An article reports that chairman and president of ICM Registry Inc., "Stuart Lawley, a Florida entrepreneur, [is] trying to establish a pornography-only '.xxx' domain. In such a realm, Lawley could restrict porn marketing to adults only, protect users' privacy, limit span and collect fees from Web masters. The .xxx proposal was finally slated for approval in August  by the Internet Corporation for Assigned Names and Numbers (Icann), but because of a flurry of protest,"3 was deferred, and, on May 10, 2006, ICANN voted against the establishment of a ".xxx" domain. Another article explains that the reason that the proposal was put off is that "the Commerce Department sought more time to hear objections [and] ICANN cannot move forward without Commerce Department approval."4
On January 6, 2007, the Associated Press reported that ICANN had revived the proposal and opened it for public comment, but, on March 30, 2007, ICANN rejected the proposal.5
On June 26, 2008, ICANN approved a plan that would allow a virtually unlimited number of top-level domains names. The plan could disallow a name for only a few reasons, such as that it is confusingly similar to an existing name or is "contrary to generally accepted legal norms relating to morality and public order that are recognized under international principles of law."6 It remains to be seen whether, under this plan, ICANN would approve an application to use a ".xxx" domain. Before the plan takes effect, ICANN must approve a final version of it; this is expected to occur in early 2009.7
Some opponents of pornography support the proposal for a voluntary ".xxx" domain and some oppose it; likewise, some in the pornography business support the proposal and some oppose it. Both the above-mentioned articles comment on the support and opposition to the proposal:
The proposal has had its share of critics. Some of them claim that a .xxx domain would provide legitimacy to the pornography industry. Supporters claim that a .xxx domain would make it easier for people to filter out content they do not want.
The Family Research Council warns that it [the proposal] will simply breed more smut. But Senator Joe Lieberman supports a virtual red-light district because he says it would make the job of filtering out porn easier.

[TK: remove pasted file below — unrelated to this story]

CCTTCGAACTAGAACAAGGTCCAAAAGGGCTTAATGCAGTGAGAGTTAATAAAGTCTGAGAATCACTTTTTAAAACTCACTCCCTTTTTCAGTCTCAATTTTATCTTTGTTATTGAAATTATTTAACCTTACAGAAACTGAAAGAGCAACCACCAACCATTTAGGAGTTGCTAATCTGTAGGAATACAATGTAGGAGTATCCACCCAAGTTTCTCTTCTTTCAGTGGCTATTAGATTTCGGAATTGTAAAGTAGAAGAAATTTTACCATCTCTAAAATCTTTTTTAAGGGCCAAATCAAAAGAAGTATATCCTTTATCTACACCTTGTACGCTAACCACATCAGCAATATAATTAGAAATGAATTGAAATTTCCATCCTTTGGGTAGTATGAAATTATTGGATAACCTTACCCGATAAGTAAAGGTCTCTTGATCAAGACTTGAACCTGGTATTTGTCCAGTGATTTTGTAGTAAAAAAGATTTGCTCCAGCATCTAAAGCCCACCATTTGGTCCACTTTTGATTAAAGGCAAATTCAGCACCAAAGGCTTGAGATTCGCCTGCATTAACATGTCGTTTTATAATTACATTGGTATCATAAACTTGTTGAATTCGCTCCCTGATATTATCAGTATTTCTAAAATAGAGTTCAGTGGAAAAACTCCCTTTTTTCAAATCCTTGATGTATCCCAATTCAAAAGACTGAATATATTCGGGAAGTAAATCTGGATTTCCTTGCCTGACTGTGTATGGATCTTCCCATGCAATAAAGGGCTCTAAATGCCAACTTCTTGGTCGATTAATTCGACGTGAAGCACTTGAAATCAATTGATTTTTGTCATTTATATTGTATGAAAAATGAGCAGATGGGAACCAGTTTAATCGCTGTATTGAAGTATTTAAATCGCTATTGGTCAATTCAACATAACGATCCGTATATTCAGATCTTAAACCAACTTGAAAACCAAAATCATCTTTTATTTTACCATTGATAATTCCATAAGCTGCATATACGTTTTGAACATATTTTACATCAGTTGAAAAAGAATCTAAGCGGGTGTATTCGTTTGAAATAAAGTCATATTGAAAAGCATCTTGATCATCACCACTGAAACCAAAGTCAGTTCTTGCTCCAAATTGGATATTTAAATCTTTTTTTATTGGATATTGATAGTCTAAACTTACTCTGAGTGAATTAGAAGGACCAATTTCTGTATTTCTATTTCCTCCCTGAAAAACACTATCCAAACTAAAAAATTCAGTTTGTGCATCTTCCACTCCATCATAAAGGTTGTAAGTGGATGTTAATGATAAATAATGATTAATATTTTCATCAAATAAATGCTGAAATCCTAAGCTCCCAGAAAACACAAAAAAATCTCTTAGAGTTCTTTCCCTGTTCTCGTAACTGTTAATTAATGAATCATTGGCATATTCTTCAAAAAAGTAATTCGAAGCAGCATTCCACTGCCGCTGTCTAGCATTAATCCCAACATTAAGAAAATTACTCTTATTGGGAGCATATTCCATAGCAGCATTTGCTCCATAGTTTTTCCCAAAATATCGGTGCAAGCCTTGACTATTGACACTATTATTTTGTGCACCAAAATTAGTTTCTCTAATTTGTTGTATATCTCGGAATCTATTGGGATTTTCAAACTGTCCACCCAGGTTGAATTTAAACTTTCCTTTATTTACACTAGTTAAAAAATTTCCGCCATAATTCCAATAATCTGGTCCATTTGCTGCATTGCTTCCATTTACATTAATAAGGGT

Meanwhile, some pornographers, apparently drawn by the promise of catchier and more trustworthy U.R.L.'s, have gotten behind Lawley. Other skin-peddlers, echoing the A.C.L.U., see the establishment of a voluntary porn zone as the first step toward the deportation of their industry to a distant corner of the Web, where their sites could easily be blocked by skittish Internet service providers, credit card companies and even governments.8
Finally, some opponents of pornography oppose the proposal for a voluntary ".xxx" domain because "sites would be free to keep their current '.com' address in effect making porn more easily accessible by creating yet another channel to house it."9
Two bills have been introduced to create a mandatory ".xxx" domain for material that is "harmful to minors," as the bills would define the term. They are S. 2426, 109th Congress, which was introduced by Senator Baucus, and S. 2137, 107th Congress, which was introduced by Senator Landrieu. Both bills direct the Secretary of Commerce, acting through the National Telecommunications and Information Administration, to establish the new domain.
The rest of this report will consider the constitutionality of a mandatory ".xxx" domain, without focusing on these bills or any other particular proposal. It does not matter for constitutional purposes specifically how the bill would define the material that it would require to be in the ".xxx" domain; we will assume merely that such material would include sexually explicit material that is protected by the First Amendment. And all sexually explicit material is generally protected by the First Amendment, unless it constitutes obscenity, or child pornography that is produced with an actual minor.10